FIG. 7 shows another scanning projection system 601 including a laser line array 600, a vertical scanner 604 and a HEA 510. The laser line array 600 further includes a line of lasers 602, each laser of the line 602 corresponding to a pixel of information. The lasers 602 modulate and project laser light to the vertical scanner 604, which vertically deflects the light to a line of holographic elements of the holographic array element 510. The line of holographic elements projects a beam line array 606 to form a spot line array 608 on the viewing screen 406.
An HEA may be used to implement an FAC in the scanning projection system 320, shown in FIG. 5. Moreover, an HEA can also replace an FAC in the non-scanning image projection systems 617 and 618 in FIGS. 4(a)-(b). In that case, the FIG. 4(b) configuration can offer an additional advantage, beyond slimming cabinet depth. As the viewing screen 406 is brought closer to the FAC 510 in FIG. 4(a), the angle at which light leaves the top of the HEA (since the FAC is implemented as an HEA) becomes more acute. The angle may become acute enough to interfere with diffraction from HEA elements at the top of the HEA. Rotating the configuration, as in FIG. 4(b) lessens the acuteness of the angle, so that diffraction operates correctly even with slim cabinet depth. As an alternative, rotation of an image generator may be lessened or eliminated by interposing a folding mirror between the generator and the HEA. The folding mirror deflects light from the generator to the HEA, in lieu of rotating the generator. As a further alternative, if the pixel size of a light valve is too small, a projection lens can be interposed between the light valve and the HEA. The beam 1044 arrives at a holographic array 1042 and continues on to a viewing screen (not shown).
An first embodiment of the invention using a color screen is shown in FIG. 8(a). A color projection system 1400 includes a red light valve 1402, a green light valve 1404, a blue light valve 1404 and a viewing screen 1408. The red light valve 1402 consists of an LCD 1460, a phase screen 1414 and an HEA 1424. A phase screen is a screen having areas of variable thickness so that the index of refraction is a function of position. Here, three phase screens are used to converge correspondingly differently colored light projected for a single pixel. The phase screen 1414 serves as a screen for the LCD 1460. The phase screen 1414 has a LCD array 1470 that defines each pixel 1412 of the LCD 1460. The HEA 1424 is “printed” on the phase screen 1414, as by lamination or by other techniques. As a result, each holographic element of the HEA 1424 is incorporated in a corresponding pixel 1412 of the LCD 1460. Similarly, for the green light valve 1404, an HEA 1424 is combined with a phase screen 1420 on an LCD 1462. Also, for the blue light valve 1406, an HEA 1426 is combined with a phase screen 1422 on an LCD 1464.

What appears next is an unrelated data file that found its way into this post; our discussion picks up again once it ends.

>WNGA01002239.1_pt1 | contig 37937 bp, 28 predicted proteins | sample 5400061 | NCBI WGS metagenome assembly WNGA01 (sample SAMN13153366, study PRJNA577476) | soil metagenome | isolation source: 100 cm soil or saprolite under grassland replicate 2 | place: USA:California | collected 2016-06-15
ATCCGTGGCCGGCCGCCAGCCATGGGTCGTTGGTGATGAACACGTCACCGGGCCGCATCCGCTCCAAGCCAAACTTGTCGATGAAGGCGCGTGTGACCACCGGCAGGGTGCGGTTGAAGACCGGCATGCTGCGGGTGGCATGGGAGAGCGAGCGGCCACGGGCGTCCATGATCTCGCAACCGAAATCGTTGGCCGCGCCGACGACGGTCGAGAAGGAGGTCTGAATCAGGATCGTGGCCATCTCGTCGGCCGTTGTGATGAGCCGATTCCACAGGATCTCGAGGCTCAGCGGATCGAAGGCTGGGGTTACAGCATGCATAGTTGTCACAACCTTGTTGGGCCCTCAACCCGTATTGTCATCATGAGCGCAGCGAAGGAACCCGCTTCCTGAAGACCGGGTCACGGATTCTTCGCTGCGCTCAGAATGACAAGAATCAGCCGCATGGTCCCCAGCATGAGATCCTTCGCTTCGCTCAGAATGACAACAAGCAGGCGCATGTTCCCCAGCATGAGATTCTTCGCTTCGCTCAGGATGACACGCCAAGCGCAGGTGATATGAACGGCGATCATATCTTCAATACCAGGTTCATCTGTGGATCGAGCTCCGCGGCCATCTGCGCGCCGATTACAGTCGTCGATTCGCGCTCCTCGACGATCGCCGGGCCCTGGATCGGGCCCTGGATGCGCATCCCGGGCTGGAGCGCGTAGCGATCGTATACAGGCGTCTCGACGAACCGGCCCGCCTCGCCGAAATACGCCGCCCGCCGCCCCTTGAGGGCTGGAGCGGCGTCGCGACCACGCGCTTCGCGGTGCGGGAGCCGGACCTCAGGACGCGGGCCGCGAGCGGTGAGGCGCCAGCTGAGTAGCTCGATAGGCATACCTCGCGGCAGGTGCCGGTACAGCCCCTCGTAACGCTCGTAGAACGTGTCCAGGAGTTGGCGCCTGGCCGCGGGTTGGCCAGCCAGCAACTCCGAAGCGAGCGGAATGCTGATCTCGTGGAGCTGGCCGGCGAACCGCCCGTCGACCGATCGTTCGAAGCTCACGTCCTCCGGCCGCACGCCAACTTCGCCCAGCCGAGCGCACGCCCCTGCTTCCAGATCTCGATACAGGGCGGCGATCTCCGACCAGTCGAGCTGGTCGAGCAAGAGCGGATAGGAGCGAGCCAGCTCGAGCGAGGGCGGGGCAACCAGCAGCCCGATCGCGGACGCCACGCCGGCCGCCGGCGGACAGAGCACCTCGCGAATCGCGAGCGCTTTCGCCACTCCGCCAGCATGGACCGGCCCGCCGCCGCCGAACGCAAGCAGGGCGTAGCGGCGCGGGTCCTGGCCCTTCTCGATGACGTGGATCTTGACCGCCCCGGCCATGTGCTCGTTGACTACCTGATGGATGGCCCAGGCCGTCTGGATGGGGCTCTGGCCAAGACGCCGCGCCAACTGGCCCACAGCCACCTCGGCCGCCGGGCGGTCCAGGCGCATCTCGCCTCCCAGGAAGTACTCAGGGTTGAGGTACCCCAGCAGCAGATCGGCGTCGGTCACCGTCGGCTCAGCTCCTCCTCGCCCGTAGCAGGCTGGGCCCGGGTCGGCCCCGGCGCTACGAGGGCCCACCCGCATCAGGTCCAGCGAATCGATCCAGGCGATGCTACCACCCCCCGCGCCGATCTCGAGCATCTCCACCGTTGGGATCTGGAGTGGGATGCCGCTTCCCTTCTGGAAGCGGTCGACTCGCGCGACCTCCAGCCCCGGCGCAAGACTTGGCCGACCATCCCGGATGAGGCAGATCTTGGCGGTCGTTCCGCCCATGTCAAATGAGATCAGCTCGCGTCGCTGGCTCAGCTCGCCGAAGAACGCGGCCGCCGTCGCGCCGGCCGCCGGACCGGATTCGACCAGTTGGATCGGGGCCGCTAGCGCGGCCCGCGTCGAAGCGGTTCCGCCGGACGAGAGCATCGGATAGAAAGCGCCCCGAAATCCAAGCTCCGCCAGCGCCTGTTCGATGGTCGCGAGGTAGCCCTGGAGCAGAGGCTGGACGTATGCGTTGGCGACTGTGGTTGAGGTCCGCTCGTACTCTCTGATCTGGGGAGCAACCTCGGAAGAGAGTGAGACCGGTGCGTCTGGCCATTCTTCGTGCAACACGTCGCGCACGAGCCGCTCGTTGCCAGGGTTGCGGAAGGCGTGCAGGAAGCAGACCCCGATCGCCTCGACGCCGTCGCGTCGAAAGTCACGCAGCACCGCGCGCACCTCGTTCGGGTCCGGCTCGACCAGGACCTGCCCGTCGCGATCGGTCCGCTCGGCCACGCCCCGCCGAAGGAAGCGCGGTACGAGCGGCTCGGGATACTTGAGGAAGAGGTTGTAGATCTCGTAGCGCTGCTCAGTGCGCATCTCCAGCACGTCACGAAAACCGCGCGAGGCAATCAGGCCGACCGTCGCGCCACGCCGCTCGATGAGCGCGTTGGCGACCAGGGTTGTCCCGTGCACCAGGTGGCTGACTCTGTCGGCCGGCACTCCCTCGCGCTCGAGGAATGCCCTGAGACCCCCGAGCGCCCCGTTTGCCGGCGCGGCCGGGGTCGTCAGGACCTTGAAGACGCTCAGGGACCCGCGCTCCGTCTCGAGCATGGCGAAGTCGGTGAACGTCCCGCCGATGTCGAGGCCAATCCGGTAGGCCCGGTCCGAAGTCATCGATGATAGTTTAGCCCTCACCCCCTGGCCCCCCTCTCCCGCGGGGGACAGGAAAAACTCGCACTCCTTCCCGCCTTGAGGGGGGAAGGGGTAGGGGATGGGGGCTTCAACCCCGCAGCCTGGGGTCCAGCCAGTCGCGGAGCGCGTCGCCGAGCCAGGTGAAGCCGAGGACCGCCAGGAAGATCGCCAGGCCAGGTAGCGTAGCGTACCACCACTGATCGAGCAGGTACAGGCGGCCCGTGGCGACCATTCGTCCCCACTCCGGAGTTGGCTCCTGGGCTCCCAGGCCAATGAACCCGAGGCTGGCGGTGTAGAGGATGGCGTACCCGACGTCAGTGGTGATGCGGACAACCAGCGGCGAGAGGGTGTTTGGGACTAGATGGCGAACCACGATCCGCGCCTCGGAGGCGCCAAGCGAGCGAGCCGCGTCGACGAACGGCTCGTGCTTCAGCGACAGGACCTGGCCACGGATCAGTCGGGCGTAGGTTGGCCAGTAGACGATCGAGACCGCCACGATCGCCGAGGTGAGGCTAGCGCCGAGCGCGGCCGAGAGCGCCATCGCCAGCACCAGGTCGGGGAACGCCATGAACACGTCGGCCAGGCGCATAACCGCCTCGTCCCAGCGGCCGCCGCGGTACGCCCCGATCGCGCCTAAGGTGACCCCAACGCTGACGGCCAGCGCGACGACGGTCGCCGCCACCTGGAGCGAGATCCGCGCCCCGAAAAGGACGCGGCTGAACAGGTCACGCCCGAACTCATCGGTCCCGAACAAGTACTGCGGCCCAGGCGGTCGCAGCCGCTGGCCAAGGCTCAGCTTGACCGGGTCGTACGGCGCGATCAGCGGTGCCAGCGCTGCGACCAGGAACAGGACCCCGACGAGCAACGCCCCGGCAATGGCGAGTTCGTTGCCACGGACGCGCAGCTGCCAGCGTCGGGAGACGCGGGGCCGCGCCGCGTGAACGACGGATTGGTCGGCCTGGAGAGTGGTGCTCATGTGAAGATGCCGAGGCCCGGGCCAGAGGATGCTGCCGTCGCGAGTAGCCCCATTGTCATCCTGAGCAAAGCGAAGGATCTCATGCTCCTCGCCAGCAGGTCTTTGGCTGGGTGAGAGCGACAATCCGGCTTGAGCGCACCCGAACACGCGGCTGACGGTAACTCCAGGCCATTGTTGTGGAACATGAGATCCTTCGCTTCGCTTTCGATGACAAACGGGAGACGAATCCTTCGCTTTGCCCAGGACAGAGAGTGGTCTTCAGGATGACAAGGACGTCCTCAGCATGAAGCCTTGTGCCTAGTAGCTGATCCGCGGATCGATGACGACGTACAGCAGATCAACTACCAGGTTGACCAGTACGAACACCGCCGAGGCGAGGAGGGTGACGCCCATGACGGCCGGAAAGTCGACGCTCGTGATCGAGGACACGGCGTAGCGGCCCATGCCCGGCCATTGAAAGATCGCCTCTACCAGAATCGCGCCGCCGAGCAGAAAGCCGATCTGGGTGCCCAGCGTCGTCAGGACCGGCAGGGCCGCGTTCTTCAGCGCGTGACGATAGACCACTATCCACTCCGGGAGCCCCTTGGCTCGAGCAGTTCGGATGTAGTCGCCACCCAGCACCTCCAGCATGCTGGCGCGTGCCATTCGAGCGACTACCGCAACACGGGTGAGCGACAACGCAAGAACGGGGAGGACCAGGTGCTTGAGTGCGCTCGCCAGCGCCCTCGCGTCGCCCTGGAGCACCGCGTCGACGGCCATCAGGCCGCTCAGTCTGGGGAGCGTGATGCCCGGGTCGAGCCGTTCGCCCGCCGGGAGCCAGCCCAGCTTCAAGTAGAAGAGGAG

Operationally, for the red light valve 1402, the phase screen 1414 acts in tandem with the HEA 1424 to direct the light beam 1440 from the pixel 1412 to a spot location 1410 on the viewing screen 1408. Similarly, for the green light valve 1404, the phase screen 1420 acts in tandem with the HEA 1424 to direct the light beam 1444 from the pixel 1416 to the same spot location 1410 on the viewing screen 1408. Also, for the blue light valve 1406, the phase screen 1422 acts in tandem with the HEA 1426 to direct the light beam 1448 from the pixel 1418 to the same spot location 1410 on the viewing screen 1408. Accordingly, each of the phase screens acts in tandem with its corresponding HEA to converge the light beam for a given pixel. An analogous architecture holds for the spot location 1430 on the viewing screen 1408. The red light valve 1402 projects a light beam 1442 to the spot location 1430, the green light valve projects the light beam 1446 to the same spot location 1430 and the blue light valve projects the light beam 1450 to the same spot location 1430. In similar fashion, for a plurality of other screen locations, light from corresponding pixels 1412, 1416 and 1418 converge to a corresponding spot location of the viewing screen 1408.
FIG. 8(b) illustrates a second embodiment of the invention using a color screen. A color projection system 1300 includes a red light valve 1302, green light valve 1304 and blue light valve 1306, a volume hologram or volume HEA 1308, and a viewing screen 1310. The red light valve 1302 consists of an LCD 1340 and a phase screen 1342. Each element of the volume HEA has a volumetric grating that superposes incident light beams of different colors to focus and aim the superposed beam to a desired screen location. As in the previous embodiment, the phase screen 1342 serves as a screen for the LCD 1340. The phase screen 1342 has an LCD array 1350 that defines each pixel 1350 of the LCD 1340. Similarly, the green light valve 1304 consists of an LCD 1346 and a phase screen 1348, which serves as screen for the LCD 1346. Also, the blue light valve 1306 consists of an LCD 1352 and a phase screen 1354, which serves as a screen for the LCD 1352. As with the red light valve 1302, both the green light valve 1304 and the blue light valve 1306 have their respective LCD arrays that define corresponding pixels 1359 and 1361.